FEVER: A FRIEND OR FOE ? When a child has a fever, it’s usually an indication that he has some kind of infection. The fever can often seem dramatic without actually being serious;
the height of fever is not an indication of the severity of the illness, and wide swings in temperature don’t necessarily indicate either a worsening or an
improvement in your child’s illness. It’s natural for a youngster’s fever to be lower in the morning and higher in the evening.
A normal temperature in a small child is usually below 100.0 degrees F. The
best and most accurate way to take a temperature is with a digital rectal thermometer, and it’s the only accurate way to take a temperature in a baby
or infant. If your child has a fever, it’s important to give plenty of fluids and rest. If your child has a fever but you made plans to do something, cancel your plans and stay home. Give plenty of fluids, and you can start your child on
ACETAMINOPHEN (Tylenol), every 4 hours. If the fever is above 102.6 degrees, switch to IBUPROFEN (motrin, or advil); you don’t have to wait
before giving Motrin if you’re switching. (Please see the dosing charts below) If your child is under 2 months of age, or looks particularly ill even after
giving fever medicine, call the office or doctor. ACETAMINOPHEN (TYLENOL)* DOSING
may be given every 4 hours as needed. do not exceed 5 doses in a 24 hour period
the factor that best determines the correct dose of medication for your child is his or her weight
WEIGHT OR AGE
*FOR FEVER GREATER THEN 100.4 IN AN INFANT < 3 MONTHS, CONTACT YOUR PHYSICIAN FIRST. IBUPROFEN (MOTRIN OR ADVIL)* DOSING
may be given every 6 hours as needed. do not exceed 4 doses in a 24 hour period
WEIGHT OR AGE
* IBUPROFEN SHOULD NOT BE USED IN CHILDREN
UNDER THE AGE OF 6 MONTH
**REMEMBER: IBUPROFEN CHEWABLE TABS COME IN TWO DIFFERENT STRENGTH (50MG AND 100MG)
We have found that generic version of these medications are as effective as the brand version and may save you money. We encourage
NOTE: Medications may come in different size bottles with different size droppers. Please make sure you read the dropper/medication
dispenser carefully to ensure the correct dosage for your child. If in doubt, please call the office.
When to call the doctor if your child has a fever
Please note that the following are guidelines only. Your child's general appearance and
the way he or she is acting are usually more important indicators of illness than the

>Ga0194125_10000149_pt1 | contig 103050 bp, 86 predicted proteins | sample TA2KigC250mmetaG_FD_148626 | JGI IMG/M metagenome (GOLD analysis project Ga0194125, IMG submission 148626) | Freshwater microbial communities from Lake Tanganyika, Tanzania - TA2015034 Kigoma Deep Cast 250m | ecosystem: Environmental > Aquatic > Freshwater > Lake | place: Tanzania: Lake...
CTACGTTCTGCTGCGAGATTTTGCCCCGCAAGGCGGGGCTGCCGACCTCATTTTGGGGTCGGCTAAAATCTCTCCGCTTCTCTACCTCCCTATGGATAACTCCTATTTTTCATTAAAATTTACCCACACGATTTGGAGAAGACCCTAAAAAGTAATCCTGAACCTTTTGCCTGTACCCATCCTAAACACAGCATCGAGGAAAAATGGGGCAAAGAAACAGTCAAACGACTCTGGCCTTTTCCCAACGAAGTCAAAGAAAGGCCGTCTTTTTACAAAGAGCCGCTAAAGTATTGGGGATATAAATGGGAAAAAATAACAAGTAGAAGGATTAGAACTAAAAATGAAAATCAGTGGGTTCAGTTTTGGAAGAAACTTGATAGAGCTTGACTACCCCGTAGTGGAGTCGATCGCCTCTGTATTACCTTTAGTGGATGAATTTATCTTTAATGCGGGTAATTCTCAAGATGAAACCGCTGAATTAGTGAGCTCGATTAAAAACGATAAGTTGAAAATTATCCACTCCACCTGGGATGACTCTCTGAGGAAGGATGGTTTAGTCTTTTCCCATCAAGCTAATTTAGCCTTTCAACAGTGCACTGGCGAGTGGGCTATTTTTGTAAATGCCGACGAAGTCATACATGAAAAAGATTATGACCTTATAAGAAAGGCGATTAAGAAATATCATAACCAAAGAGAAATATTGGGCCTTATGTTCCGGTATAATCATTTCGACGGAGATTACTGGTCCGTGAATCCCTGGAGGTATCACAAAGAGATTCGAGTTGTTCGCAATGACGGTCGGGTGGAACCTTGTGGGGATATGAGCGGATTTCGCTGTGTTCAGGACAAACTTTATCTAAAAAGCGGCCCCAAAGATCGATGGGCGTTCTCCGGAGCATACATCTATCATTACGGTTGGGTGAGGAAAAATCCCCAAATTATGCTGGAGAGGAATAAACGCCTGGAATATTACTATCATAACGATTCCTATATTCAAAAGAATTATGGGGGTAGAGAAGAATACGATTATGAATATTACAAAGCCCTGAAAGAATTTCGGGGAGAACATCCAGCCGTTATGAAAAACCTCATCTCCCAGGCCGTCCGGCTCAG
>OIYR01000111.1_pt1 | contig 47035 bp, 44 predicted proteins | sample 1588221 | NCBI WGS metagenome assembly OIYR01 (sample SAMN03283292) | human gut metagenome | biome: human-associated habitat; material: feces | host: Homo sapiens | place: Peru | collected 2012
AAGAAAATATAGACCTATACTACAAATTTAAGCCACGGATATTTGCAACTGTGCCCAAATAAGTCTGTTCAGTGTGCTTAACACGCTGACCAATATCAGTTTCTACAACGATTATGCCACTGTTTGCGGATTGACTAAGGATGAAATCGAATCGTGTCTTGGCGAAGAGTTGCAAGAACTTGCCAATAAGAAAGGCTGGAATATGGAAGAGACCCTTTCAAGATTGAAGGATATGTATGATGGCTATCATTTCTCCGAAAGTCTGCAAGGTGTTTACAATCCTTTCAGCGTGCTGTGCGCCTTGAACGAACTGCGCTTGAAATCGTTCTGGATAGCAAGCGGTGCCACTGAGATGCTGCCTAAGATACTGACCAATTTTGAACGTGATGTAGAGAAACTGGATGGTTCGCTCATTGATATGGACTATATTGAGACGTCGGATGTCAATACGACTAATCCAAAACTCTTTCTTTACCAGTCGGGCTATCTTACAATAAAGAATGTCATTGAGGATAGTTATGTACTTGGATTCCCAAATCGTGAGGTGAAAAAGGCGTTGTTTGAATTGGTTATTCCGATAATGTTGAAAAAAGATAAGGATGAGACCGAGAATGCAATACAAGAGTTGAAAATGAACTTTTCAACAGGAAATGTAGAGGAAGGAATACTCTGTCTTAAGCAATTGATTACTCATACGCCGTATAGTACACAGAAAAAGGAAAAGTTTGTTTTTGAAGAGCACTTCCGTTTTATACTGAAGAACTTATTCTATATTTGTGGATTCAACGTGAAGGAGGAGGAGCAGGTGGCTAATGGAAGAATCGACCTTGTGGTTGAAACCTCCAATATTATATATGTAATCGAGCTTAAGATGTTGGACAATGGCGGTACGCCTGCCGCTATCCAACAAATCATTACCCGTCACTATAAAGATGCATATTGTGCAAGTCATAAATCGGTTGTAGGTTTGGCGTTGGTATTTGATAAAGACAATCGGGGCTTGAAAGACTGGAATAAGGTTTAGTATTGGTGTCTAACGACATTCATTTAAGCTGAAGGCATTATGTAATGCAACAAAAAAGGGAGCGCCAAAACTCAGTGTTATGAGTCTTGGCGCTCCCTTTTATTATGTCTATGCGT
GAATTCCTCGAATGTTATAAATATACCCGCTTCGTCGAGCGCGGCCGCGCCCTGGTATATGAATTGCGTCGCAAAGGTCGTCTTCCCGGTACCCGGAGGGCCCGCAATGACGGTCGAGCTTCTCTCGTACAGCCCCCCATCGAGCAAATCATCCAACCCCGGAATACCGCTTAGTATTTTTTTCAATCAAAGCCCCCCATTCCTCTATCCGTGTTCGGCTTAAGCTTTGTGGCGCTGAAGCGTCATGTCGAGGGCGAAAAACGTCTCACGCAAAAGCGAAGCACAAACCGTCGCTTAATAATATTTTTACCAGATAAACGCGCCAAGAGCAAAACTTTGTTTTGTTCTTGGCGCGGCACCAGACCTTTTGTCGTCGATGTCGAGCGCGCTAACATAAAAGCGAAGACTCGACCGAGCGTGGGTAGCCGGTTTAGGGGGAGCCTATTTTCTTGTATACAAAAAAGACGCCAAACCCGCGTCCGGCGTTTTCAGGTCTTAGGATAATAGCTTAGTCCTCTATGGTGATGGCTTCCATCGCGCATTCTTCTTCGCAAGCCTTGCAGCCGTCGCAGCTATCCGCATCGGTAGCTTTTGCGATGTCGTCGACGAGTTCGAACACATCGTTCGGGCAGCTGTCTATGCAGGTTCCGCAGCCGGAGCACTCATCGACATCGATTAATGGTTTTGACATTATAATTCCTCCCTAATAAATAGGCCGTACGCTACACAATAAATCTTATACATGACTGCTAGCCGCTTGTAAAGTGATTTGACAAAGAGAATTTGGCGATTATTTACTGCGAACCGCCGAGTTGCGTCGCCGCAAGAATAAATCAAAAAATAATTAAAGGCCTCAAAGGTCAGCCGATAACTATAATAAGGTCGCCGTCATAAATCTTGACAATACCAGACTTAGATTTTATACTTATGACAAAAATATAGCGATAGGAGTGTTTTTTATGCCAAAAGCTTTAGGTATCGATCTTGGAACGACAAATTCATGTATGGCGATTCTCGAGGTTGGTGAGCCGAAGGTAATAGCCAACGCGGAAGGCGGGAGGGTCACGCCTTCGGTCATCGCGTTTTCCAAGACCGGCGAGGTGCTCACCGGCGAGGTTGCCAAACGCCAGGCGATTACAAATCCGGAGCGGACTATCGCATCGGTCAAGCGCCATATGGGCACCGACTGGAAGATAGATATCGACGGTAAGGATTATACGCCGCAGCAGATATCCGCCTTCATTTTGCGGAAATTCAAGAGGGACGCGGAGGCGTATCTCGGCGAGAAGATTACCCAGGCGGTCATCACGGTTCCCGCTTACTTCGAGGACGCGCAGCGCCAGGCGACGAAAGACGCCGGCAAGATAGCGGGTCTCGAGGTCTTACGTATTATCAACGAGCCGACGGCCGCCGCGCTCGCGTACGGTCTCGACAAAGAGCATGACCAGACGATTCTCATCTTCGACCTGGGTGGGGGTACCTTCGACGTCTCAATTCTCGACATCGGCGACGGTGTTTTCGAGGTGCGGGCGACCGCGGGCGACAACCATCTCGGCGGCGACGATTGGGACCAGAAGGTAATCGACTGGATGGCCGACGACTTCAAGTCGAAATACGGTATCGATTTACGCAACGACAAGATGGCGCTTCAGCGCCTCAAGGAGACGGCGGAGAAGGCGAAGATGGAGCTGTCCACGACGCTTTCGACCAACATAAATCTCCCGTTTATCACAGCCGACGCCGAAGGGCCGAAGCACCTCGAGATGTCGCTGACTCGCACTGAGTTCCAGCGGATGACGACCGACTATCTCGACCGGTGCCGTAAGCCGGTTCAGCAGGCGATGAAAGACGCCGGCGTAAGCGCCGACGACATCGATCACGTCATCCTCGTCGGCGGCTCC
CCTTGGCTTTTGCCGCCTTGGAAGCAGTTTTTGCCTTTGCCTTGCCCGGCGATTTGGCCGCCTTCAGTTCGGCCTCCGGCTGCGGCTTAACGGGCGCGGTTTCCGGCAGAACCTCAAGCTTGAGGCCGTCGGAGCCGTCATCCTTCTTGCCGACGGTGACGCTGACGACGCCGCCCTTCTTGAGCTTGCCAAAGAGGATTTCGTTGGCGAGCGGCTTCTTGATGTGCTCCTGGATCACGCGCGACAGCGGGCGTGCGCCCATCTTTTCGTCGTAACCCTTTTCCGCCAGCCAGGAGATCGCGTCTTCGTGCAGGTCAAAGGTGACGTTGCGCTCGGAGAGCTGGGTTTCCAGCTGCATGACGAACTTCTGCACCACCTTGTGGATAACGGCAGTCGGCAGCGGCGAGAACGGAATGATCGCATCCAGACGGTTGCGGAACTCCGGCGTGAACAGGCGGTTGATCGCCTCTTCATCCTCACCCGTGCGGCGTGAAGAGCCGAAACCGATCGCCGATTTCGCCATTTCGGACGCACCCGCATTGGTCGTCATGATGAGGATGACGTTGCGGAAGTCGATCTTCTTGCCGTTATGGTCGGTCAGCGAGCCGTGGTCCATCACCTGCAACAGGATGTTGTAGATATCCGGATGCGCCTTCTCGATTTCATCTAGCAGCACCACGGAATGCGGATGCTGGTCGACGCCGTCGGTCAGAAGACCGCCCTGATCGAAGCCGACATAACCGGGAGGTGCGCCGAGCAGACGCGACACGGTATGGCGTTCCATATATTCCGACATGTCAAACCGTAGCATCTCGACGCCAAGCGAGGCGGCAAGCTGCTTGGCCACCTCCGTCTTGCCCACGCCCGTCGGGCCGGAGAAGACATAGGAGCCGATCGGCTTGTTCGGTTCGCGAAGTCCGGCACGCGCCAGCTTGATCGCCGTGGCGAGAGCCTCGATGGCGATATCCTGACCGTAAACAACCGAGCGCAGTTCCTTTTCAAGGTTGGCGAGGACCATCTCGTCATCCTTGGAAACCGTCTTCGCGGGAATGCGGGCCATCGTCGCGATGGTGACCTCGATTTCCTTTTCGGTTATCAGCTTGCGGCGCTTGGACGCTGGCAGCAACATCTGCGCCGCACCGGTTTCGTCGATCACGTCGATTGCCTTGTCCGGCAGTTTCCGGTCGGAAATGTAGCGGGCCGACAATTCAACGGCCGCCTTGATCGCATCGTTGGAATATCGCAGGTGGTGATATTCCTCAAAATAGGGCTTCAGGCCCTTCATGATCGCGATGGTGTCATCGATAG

height of the fever. You should always call if your child looks or acts significantly ill for
any period of time or if you are concerned about worsening health
Call immediately if:
Your child looks or acts very ill for any period of time. You think your child has had a seizure. Your child is less than two months old and has a temperature greater than
Your child is over two months and less than twoyears old, and the fever is over
102ºF and he or she is not acting well.
Your child is over two years old, feverish, and does not look well, and does not
perk up significantly after an appropriate dose of fever medicine.
Your child is crying inconsolably. Your child cries if you touch him or move him. Your child is difficult to awaken. Your child complains of a stiff neck and cannot touch the chin to the chest
Purple spots are present on the skin, and these do not blanch (whiten) when
Breathing is labored and no better after the nasal passages are cleared. Your child is unable to swallow anything and is drooling saliva. Your baby's fontanelle ("soft spot") is bulging when he or she is sitting up
There is redness or swelling around the eye or pain with eye movements. There is redness, tenderness, or swelling over an arm or leg. Your child walks with a limp or refuses to move a leg joint. Your child has a compromised immune system (e.g., the spleen has been
removed, the child is undergoing chemotherapy or is HIV-positive) or sickle cell anemia.
You have any other concerns
about fever that make you feel an immediate call
Call withing 24 hours if:
Your child suffers from a burning sensation or pain during urination. Your child complains of ear pain. Your child complains of sore throat and any of the following: swollen glands,
headache, abdominal pain, rash, or joint pain.
Your child voids dark urine 3 or 4 weeks after a sore throat. Your child's fever lasts more than 48 hours without any obvious cause or
Call during regular office hours if:
Your child's fever is greater than 101.5ºF for more than 72 hours The fever has been normal for 24 hours and then returned. Your child has a history of seizures with fever, and you wish to review fever
You have other concerns or questions regarding fever.
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Mitchell RKL Lie, C Janneke van der Woude Department of Gastroenterology, Erasmus University Hospital, Rotterdam, the NetherlandsDisclosure: No potential conflict of interest. Citation: EMJ Gastroenterol. 2013;1:82-91. Management guidelines offer clinicians clear, evidence-based and often succinct treatment advice. For ulcerative colitis these guidelines describe the use of 5-ASA, corticoster